Exploring Nutrition & Trends Behind Plant-Based Meat
Plant-based meats may not be an entirely new trend but, thanks to advancements in food science and a growing desire to eat more sustainably grown foods, they are easier to find and more enjoyable than ever before.
This is especially true when it comes to burgers. Companies like Impossible Foods and Beyond Meat have developed products that taste and even bleed like beef burgers. Restaurants have, in recent years, begun serving up hybrids that mix meat and mushrooms such as the Blended Burger, which are also tickling the taste buds of adventurous eaters everywhere.
But how do these plant-based and veggie-enhanced alternatives stack up against classic beef? FLM Harvest advisory board member, registered dietitian and founder of AgriNutrition Edge, Marianne Smith-Edge sat down with us to share some insights on the alternative meat scene.
Q: What do you think is driving the growth of plant-based meats?
Research from the Hartman Group suggests a few consumer trends at play here. The first is that protein is hot right now. Keto diets that are high in fat and protein are trending due to reported short term weight loss. This makes sense from a nutritional perspective because protein is digested slowly and helps us feel fuller longer, but it’s not exactly a balanced approach.
On the flip side, people question if they want animals to provide their protein. Some perceive animals to be raised in ways that negatively impact the environment or their welfare. They’re looking for options they perceive to be healthier, more sustainable and in line with their personal standards. This is especially true for people in their mid-30s and younger.
Q: Is there a nutritional difference between animal-based and plant-based protein?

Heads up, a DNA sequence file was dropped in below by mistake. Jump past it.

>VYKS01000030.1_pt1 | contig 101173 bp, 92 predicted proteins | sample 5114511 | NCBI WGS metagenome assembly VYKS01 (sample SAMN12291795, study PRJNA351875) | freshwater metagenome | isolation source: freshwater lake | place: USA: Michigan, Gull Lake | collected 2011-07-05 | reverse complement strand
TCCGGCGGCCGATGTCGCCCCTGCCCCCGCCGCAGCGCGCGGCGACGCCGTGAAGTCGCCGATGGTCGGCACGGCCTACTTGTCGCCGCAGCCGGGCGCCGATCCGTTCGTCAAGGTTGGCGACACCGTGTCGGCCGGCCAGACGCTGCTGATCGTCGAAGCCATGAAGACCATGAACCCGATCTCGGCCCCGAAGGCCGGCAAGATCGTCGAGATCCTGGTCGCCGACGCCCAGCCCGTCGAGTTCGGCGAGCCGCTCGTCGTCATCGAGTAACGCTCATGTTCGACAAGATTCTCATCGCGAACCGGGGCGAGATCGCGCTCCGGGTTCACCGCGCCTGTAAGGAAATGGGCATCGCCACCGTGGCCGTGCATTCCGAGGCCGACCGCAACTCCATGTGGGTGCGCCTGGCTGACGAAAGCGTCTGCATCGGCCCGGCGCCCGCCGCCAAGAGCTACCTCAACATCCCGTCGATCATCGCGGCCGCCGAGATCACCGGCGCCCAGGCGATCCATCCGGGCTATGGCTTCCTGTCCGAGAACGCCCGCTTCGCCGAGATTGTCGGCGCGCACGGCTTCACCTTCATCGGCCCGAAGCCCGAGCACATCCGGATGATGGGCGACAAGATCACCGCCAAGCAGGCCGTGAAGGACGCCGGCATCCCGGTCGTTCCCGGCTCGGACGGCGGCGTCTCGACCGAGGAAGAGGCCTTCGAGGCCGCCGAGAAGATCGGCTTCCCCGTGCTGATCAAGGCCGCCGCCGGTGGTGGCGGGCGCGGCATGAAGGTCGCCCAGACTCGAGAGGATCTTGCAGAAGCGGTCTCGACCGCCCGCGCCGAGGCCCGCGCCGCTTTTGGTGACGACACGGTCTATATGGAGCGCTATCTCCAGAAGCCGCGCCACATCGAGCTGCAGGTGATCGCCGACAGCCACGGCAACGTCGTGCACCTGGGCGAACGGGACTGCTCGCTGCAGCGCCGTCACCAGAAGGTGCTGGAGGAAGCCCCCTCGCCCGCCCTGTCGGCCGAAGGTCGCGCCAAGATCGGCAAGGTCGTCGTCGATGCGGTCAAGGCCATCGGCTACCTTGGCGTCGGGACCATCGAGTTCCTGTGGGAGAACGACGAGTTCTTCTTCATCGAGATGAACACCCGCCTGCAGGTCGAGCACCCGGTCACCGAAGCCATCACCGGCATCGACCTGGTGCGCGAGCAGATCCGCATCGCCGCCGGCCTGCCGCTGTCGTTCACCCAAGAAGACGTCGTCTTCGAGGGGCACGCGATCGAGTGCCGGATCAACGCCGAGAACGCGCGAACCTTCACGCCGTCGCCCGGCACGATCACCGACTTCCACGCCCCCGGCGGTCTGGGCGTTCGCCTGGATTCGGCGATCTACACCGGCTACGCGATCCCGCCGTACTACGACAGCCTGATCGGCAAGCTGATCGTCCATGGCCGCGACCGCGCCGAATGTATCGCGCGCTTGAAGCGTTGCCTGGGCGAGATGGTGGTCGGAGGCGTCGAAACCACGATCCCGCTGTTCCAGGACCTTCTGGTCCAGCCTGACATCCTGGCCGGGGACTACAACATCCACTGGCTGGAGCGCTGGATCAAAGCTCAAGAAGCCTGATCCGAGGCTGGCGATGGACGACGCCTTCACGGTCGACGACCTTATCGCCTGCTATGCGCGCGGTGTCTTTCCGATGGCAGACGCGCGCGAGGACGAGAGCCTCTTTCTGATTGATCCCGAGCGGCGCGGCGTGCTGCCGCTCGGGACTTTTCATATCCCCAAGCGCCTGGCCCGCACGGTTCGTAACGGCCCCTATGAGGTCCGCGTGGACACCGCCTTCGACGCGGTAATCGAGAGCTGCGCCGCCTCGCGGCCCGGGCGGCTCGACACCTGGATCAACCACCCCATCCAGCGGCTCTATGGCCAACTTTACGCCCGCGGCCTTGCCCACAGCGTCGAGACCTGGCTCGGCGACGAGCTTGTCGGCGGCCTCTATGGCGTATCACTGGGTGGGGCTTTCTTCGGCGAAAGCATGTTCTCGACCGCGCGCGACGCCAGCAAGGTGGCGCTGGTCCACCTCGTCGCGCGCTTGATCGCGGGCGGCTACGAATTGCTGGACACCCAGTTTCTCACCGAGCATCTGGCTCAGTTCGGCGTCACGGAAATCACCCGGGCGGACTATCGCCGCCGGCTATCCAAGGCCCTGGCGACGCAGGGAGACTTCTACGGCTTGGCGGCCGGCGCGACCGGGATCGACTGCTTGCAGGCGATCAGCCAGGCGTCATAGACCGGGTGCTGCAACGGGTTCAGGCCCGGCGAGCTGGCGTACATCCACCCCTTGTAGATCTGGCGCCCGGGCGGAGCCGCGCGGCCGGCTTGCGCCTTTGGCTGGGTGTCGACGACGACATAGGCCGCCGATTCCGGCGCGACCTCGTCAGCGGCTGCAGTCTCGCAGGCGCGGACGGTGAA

Yes. Animal-basesd protein provides us with all the essential amino acids our bodies need to build bone, muscle and maintain overall health. Plant-based proteins on their own aren’t a complete protein, although soy comes close. However, we can combine them to create a complete package. That’s why the Beyond Burger™ consists of pea, rice and mung beans. Rice and beans are one combination that provides a complete protein source.
Q: How do plant-based burgers and beef burgers compare?
Plant-based burgers are comparable to beef when it comes to calories, fat and protein. That’s why they’re also pretty comparable in taste. They’re very different from traditional veggie burgers made from vegetables, which are low calorie and contain no saturated fats.
Here’s a basic rundown on how they stack up.
- Calories: A 3 oz. serving of 93% lean beef is 155 calories, compared to 240 calories in a 4 oz. serving of Impossible Burger and 250 calories in a 4 oz serving of Beyond Burger.
- Fat: The same lean ground beef contains almost 7 grams of fat. Impossible Burger has 14 grams of fat per serving, which comes from coconut and sunflower oils. Beyond Burger has 18 grams of fat from canola and coconut oils as well as cocoa butter.
- Protein: A serving of beef provides 22-29 grams of protein. The Impossible Burger provides 19 grams and Beyond burger is 20 grams.
- Sodium: Beef is naturally sodium free, while Beyond Burger is 390 milligrams and Impossible burger is 370 milligrams.
One advantage plant-based burgers offer over meat is fiber. It’s something none of us get enough of, and there is 3-6 grams of fiber in plants. However, it’s also important to point out that they are highly processed so those looking for a more natural choice may actually discover that beef or a blended burger is a better option.
Q: Are there any other options for sustainably minded carnivores?
Yes! Blended Burgers, which combine meat and mushrooms, are a great concept. Mushrooms are high in antioxidants and vitamins, plus they’re very sustainable. Blending the two helps meat go further, infuses more nutrients and flavor into the burger and has lower environmental impacts. It’s the best of both worlds for those who enjoy meat.
Q: What’s your favorite meat or plant-based alternative to throw on the grill?
My first choice is salmon. If I eat a burger, I want it to be made with real beef. However, I appreciate the science that’s gone into creating plant-based meats as well as the simplicity and creativity of a blended burger.
It’s important to remember that we call it a balanced diet for a reason. No one source of food provides all the nutrients you need. Vegetables, fruits, dairy, whole grains and protein all contribute to us staying healthy and nutritionally balanced. What you eat to get that balance is up to you.